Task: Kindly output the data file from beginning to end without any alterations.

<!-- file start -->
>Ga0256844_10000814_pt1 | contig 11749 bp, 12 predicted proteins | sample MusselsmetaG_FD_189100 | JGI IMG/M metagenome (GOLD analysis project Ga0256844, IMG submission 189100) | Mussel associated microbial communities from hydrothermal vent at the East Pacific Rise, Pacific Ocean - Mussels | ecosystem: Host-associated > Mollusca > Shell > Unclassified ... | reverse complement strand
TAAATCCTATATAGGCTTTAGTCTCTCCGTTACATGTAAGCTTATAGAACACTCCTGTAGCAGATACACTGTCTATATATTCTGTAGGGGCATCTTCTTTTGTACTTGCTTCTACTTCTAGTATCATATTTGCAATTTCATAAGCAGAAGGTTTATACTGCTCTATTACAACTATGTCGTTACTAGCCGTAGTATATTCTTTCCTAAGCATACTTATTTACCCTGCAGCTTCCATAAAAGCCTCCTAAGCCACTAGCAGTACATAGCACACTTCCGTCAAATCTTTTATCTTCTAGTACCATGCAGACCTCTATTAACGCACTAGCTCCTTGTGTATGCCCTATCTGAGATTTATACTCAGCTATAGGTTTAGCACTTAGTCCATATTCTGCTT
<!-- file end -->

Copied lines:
>Ga0256844_10000814_pt1 | contig 11749 bp, 12 predicted proteins | sample MusselsmetaG_FD_189100 | JGI IMG/M metagenome (GOLD analysis project Ga0256844, IMG submission 189100) | Mussel associated microbial communities from hydrothermal vent at the East Pacific Rise, Pacific Ocean - Mussels | ecosystem: Host-associated > Mollusca > Shell > Unclassified ... | reverse complement strand
TAAATCCTATATAGGCTTTAGTCTCTCCGTTACATGTAAGCTTATAGAACACTCCTGTAGCAGATACACTGTCTATATATTCTGTAGGGGCATCTTCTTTTGTACTTGCTTCTACTTCTAGTATCATATTTGCAATTTCATAAGCAGAAGGTTTATACTGCTCTATTACAACTATGTCGTTACTAGCCGTAGTATATTCTTTCCTAAGCATACTTATTTACCCTGCAGCTTCCATAAAAGCCTCCTAAGCCACTAGCAGTACATAGCACACTTCCGTCAAATCTTTTATCTTCTAGTACCATGCAGACCTCTATTAACGCACTAGCTCCTTGTGTATGCCCTATCTGAGATTTATACTCAGCTATAGGTTTAGCACTTAGTCCATATTCTGCTT